"I have some papers here," said Holmes suddenly, re-seating himself in his chair, "which I really think, Watson, that it would be worth your while to glance over. These are the documents in the extraordinary case of the Gloria Scott, and this is the message which struck Justice of the Peace Trevor dead with horror when he read it."

He gently took the manhandled novel from me and handed me a short note scrawled upon a half-sheet of slate-gray paper.

The supply of game for London is going steadily up [ it ran ]. Head-keeper Hudson, we believe, has been now told to receive all orders for fly-paper and for preservation of your hen-pheasant's life.

As I glanced up from reading this enigmatical message, I saw Holmes chuckling at the expression upon my face.

"You look a little bewildered," said he.

"I cannot see how such a message as this could inspire horror. It seems to me to be rather grotesque than otherwise."

"Very likely. Yet the fact remains that the reader, who was a fine, robust old man, was knocked clean down by it as if it had been the butt end of a pistol."

"You arouse my curiosity," said I, wholly in truth. "But why did you say just now that there were very particular reasons why I should study this case?"

"Because it was the first in which I was ever engaged."

I had often endeavoured to elicit from my companion what had first turned his mind in the direction of criminal research, but had never caught him before in a communicative humour. Now he sat forward in his armchair and spread out the documents upon his knees. Then he lit his pipe and sat for some time smoking and turning them over.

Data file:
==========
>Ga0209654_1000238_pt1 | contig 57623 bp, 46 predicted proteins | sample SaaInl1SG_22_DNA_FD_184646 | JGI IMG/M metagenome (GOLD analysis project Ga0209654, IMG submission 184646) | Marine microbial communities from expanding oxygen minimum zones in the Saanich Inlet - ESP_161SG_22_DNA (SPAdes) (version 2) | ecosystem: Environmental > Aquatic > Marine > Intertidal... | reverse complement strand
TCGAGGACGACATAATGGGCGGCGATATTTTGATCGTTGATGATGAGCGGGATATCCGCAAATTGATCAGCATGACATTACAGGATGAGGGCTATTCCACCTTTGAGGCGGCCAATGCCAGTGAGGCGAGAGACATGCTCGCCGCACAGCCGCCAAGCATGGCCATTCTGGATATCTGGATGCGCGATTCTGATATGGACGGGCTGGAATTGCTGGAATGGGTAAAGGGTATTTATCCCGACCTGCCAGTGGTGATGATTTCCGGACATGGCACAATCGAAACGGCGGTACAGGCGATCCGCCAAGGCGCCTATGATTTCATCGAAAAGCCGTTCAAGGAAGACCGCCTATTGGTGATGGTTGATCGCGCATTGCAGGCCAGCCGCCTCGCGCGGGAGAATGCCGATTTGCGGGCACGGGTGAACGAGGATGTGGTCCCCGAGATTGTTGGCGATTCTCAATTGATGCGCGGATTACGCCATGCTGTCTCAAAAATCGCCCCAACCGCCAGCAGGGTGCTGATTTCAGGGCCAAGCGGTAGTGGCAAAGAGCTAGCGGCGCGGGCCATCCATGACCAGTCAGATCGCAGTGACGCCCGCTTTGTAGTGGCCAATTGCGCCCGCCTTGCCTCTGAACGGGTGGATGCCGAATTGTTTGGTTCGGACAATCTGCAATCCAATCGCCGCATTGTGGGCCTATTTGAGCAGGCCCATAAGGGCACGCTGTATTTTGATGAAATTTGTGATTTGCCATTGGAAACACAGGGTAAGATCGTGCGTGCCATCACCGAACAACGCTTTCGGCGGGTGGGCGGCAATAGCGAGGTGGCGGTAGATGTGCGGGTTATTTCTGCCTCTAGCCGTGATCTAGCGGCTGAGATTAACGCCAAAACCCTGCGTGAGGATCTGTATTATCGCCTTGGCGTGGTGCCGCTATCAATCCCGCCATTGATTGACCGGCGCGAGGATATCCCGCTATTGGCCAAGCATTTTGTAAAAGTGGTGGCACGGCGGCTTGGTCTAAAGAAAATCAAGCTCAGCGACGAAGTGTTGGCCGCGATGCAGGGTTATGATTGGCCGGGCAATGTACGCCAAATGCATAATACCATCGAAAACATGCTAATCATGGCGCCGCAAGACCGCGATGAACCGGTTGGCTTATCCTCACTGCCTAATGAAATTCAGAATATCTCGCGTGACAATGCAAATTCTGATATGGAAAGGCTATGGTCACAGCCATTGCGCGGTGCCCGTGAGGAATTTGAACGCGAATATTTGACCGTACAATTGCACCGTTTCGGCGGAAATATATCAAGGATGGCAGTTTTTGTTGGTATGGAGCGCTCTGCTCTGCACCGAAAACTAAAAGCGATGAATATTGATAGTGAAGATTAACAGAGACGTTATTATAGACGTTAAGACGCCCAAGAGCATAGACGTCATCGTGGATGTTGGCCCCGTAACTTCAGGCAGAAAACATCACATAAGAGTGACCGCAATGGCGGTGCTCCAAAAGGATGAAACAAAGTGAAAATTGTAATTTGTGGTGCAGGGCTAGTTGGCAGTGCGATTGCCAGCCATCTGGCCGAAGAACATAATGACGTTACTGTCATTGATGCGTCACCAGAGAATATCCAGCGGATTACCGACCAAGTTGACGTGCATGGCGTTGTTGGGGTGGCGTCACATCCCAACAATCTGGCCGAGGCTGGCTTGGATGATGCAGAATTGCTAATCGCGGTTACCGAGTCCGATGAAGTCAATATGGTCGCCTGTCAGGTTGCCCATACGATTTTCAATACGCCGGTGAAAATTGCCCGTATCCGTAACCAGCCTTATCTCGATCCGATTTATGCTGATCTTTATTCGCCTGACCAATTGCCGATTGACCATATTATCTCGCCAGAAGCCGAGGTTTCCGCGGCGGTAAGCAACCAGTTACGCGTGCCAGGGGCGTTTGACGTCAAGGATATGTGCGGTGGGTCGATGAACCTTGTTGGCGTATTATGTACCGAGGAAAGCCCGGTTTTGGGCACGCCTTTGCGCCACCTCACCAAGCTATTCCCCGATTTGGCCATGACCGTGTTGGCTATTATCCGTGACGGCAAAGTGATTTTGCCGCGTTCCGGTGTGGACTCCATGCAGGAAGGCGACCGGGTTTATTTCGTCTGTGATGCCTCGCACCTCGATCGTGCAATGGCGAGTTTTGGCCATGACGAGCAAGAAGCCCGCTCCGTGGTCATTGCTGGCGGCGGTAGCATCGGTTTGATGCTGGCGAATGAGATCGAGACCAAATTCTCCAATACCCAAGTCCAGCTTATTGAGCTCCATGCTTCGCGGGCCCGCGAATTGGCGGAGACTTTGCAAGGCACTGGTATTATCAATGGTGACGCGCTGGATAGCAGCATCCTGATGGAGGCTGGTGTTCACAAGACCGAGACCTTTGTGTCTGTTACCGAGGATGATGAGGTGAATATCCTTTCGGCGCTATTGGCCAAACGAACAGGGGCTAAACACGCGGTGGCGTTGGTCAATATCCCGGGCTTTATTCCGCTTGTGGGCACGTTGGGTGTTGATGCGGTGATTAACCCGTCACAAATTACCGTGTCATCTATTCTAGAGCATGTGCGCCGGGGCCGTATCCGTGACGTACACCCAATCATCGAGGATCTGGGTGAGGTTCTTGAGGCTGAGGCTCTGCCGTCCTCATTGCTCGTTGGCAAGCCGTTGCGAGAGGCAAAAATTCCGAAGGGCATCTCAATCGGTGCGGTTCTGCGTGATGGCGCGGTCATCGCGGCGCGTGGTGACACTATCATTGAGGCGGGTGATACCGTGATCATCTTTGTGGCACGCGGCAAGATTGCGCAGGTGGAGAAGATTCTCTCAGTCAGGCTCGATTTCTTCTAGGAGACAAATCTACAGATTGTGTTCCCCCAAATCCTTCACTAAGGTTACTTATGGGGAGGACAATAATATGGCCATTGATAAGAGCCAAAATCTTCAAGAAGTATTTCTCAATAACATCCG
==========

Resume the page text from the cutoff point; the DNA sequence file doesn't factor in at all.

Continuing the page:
"You never heard me talk of Victor Trevor?" he asked, and went on to relate to me the details of his first mystery, involving his unhappy friend from university. Listening to him, I found the rest of world slip away until I was quite engrossed in the tale.

"Those are the facts of the case, Doctor," he concluded, "and if they are of any use to your collection, I am sure that they are very heartily at your service."

"Thank you," I replied sincerely. "Holmes, about earlier today . . . ."

He raised his eyebrows. "Yes?"

My nerve failed me. "I don't know that I can speak of it now."

"Then don't speak of it now," replied he simply.

"I feel I ought to."

"Then speak of it when you're ready and not before. I did not tell you of Justice Trevor's death as tit for tat or to guilt you into sharing more than you wish. It was the right time, that is all." So saying, he carefully gathered up the sinister little message and went to replace it in whatever hidey-hole it had come from.

At the bedroom doorway Holmes paused and turned to me. His features were solemn but his eyes held a glint of a particular mischief I should recognize anywhere. "Ask me some time to tell you about the second mystery I ever undertook," he said, and grinned brightly at me.

(1) Davies and Phils are my creations. Everyone else can be seen here: www. garenewing. co. uk/ angloafghanwar/ biography/ portraits. php (remove the spaces)